Single-Player Co-Op

January 17, 2008 at 2:28 pm (Brainstorming, Game Design, Game Mechanics)

I recently discovered an amusing little flash game called Cursor*10, which was described to me as a “one-player cooperative game.”  Like many other games, you control several distinct avatars that work together to complete the game, but unlike most games, you control these avatars in sequence, rather than in parallel:  after playing out the entire game with the first cursor, you move on to the second, and watch as the first cursor moves around and does all the things you did with it.  The knowledge gained and supporting actions taken by earlier cursors are critical to winning the game with the later ones.

This is not the first time I’ve seen this idea, though I think it’s the first successful implementation I’ve played.  In a talk I heard about Sly Cooper 3 (previously mentioned in this post), it was revealed that they had tried to develop levels where you’d play several characters in the same area, one at a time, with each character able to watch the actions of the characters you’ve previously played as they repeated what you’d done.  Sadly, Sucker Punch was unable to keep the replays consistent–even with extensive measures to synch up the random number generators, things just wouldn’t play out the same way.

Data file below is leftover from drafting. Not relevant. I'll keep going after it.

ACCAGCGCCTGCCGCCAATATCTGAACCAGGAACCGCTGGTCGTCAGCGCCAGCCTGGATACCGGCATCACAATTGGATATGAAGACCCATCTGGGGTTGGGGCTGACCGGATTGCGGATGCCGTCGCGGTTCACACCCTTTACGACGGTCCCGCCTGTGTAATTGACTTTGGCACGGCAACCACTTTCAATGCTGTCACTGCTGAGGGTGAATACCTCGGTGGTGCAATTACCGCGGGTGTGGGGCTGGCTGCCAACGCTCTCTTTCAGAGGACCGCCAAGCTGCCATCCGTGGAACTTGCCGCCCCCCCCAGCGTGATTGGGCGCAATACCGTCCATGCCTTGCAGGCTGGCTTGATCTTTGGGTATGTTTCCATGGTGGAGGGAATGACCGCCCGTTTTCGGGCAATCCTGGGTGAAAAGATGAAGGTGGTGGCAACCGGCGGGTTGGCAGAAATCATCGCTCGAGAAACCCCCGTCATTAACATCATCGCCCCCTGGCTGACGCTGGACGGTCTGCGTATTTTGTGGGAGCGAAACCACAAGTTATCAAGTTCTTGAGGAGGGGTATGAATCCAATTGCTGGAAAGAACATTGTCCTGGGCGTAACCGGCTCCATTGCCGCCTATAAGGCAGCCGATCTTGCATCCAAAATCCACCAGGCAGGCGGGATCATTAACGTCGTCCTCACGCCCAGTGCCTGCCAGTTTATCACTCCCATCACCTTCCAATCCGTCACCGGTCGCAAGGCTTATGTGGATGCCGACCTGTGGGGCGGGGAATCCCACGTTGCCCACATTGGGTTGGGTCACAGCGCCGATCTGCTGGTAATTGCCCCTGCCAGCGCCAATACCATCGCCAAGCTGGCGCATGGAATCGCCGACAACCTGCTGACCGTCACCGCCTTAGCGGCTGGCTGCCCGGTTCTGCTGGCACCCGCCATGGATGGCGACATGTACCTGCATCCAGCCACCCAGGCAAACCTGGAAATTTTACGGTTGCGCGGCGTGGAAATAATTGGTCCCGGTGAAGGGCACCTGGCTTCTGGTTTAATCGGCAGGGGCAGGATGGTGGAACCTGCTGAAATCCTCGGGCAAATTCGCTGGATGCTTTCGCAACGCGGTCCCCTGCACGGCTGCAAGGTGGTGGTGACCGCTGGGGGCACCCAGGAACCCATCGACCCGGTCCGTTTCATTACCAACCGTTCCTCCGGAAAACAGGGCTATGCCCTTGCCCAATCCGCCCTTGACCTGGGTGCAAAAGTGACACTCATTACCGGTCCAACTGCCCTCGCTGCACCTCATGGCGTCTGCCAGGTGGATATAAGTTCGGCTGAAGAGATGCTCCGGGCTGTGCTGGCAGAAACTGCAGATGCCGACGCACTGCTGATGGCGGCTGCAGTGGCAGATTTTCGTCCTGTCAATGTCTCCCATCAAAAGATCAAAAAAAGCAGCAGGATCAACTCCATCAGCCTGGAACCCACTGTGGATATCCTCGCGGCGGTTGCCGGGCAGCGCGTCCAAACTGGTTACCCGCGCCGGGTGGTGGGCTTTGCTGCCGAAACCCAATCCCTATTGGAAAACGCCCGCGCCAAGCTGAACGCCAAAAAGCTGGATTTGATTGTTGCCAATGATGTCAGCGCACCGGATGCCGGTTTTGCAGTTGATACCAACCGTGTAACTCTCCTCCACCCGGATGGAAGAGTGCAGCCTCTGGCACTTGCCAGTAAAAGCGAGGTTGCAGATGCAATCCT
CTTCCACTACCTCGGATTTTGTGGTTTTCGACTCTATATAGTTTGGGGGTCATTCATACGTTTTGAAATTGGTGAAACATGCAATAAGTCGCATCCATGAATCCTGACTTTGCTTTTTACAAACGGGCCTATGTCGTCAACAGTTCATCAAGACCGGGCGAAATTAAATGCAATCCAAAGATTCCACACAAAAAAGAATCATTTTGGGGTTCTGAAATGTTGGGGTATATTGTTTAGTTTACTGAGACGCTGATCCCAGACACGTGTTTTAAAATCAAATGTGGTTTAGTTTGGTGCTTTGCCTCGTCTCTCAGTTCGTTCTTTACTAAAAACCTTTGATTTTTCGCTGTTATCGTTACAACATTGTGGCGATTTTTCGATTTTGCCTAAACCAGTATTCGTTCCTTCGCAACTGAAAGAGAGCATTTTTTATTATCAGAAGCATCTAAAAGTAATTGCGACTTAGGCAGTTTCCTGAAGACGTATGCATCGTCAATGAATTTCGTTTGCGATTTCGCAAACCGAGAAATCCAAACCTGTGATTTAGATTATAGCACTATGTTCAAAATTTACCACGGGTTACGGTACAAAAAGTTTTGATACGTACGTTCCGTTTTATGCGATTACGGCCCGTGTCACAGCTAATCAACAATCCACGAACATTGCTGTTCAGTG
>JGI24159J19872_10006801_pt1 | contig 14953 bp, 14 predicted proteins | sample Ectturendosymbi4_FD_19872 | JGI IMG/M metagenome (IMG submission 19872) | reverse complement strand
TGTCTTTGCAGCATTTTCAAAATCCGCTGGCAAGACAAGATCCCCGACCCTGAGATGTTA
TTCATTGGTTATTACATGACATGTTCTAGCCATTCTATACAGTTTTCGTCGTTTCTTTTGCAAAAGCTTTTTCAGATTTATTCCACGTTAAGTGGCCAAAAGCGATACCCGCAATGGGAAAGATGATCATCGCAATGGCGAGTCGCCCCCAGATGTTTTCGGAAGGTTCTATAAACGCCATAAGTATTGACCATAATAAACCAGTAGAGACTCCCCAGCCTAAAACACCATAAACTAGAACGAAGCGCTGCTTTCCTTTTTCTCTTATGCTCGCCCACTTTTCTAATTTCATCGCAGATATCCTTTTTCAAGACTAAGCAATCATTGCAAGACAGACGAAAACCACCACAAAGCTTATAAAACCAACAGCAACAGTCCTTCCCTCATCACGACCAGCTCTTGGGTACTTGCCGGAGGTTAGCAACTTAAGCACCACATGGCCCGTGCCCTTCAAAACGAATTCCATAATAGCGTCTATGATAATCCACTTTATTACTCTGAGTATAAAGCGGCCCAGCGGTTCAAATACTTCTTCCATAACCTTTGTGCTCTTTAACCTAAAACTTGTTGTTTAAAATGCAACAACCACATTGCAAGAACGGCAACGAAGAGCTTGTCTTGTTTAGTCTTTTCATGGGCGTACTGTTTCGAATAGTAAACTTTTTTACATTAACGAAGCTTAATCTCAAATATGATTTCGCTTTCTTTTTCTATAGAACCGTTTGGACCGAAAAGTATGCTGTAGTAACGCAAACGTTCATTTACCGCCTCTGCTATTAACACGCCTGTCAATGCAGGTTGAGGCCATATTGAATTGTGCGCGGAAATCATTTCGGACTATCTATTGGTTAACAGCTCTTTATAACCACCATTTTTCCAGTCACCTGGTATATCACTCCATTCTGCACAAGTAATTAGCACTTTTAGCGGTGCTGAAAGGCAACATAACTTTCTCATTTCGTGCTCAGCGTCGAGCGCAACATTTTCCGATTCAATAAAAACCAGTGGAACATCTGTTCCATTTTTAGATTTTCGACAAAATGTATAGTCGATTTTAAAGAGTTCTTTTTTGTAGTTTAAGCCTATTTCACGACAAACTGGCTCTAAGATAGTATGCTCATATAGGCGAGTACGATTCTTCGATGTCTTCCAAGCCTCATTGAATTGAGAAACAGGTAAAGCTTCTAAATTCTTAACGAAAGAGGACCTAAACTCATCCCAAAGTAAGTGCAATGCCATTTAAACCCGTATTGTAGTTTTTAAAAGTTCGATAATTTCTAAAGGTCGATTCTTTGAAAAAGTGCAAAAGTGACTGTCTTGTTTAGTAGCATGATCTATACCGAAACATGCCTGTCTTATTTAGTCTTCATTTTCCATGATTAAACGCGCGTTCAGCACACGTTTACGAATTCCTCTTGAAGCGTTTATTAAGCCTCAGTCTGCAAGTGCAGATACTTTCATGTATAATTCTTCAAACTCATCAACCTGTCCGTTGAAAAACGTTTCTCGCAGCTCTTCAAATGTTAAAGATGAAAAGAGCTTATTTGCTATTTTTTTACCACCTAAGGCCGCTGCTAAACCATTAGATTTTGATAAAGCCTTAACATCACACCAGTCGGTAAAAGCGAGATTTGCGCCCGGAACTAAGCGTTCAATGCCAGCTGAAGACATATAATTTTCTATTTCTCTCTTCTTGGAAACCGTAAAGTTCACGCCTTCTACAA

Cursor*10 barely scratches the surface of what could be done with this idea, and I’ve already heard speculation on various ways the concept could be extended, but the failed attempt of another game to incorporate this idea raises a red flag.  What steps should future games take to avoid a similar fate?

Accuracy of Recordings

The most obvious requirement for this to work is that the replays really need to do the same things that the player did originally.  This sounds simple, on the face of it, but has profound implications for how the game is conceptualized.  For example, if you record one avatar’s action as “attack enemy X,” and then that enemy dies before you get to that point in the replay, what do you do?  You run into a similar problem if you just try to record the player’s input; pressing a button often has different results depending on the circumstances under which it is pressed, so if those circumstances change, your re-enactment might deviate from the original.

The only practical way I can see of pulling this off is if you record all of an avatar’s actions in some “circumstance-agnostic” format.  For example, instead of recording that an avatar attacked an enemy, record that it attacked a particular area.  Instead of recording that it picked up an item, record that it grabbed at a certain location.  Instead of recording that it walked through a door, record the actual points in space it moved through.